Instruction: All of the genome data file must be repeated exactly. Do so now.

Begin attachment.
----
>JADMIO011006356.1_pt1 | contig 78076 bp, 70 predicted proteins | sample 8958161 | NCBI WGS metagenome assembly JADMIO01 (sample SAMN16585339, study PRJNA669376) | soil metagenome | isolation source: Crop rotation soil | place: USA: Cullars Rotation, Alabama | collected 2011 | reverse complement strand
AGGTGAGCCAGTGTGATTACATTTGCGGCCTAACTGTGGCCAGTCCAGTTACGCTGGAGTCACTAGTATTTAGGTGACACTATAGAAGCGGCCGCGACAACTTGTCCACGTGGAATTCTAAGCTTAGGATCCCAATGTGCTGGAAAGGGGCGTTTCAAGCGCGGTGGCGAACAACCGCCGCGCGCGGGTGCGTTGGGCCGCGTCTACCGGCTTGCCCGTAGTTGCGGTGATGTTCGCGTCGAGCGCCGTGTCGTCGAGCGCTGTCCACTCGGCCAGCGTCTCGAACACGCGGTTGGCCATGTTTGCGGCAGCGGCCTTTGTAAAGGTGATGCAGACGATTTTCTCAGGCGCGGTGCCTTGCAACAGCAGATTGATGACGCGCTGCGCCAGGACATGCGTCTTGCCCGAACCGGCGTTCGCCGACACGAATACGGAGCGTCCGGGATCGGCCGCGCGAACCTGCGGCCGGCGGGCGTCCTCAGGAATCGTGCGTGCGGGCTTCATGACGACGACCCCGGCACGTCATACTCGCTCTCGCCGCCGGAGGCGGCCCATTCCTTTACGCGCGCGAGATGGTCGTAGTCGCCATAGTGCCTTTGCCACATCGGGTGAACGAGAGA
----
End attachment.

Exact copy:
>JADMIO011006356.1_pt1 | contig 78076 bp, 70 predicted proteins | sample 8958161 | NCBI WGS metagenome assembly JADMIO01 (sample SAMN16585339, study PRJNA669376) | soil metagenome | isolation source: Crop rotation soil | place: USA: Cullars Rotation, Alabama | collected 2011 | reverse complement strand
AGGTGAGCCAGTGTGATTACATTTGCGGCCTAACTGTGGCCAGTCCAGTTACGCTGGAGTCACTAGTATTTAGGTGACACTATAGAAGCGGCCGCGACAACTTGTCCACGTGGAATTCTAAGCTTAGGATCCCAATGTGCTGGAAAGGGGCGTTTCAAGCGCGGTGGCGAACAACCGCCGCGCGCGGGTGCGTTGGGCCGCGTCTACCGGCTTGCCCGTAGTTGCGGTGATGTTCGCGTCGAGCGCCGTGTCGTCGAGCGCTGTCCACTCGGCCAGCGTCTCGAACACGCGGTTGGCCATGTTTGCGGCAGCGGCCTTTGTAAAGGTGATGCAGACGATTTTCTCAGGCGCGGTGCCTTGCAACAGCAGATTGATGACGCGCTGCGCCAGGACATGCGTCTTGCCCGAACCGGCGTTCGCCGACACGAATACGGAGCGTCCGGGATCGGCCGCGCGAACCTGCGGCCGGCGGGCGTCCTCAGGAATCGTGCGTGCGGGCTTCATGACGACGACCCCGGCACGTCATACTCGCTCTCGCCGCCGGAGGCGGCCCATTCCTTTACGCGCGCGAGATGGTCGTAGTCGCCATAGTGCCTTTGCCACATCGGGTGAACGAGAGA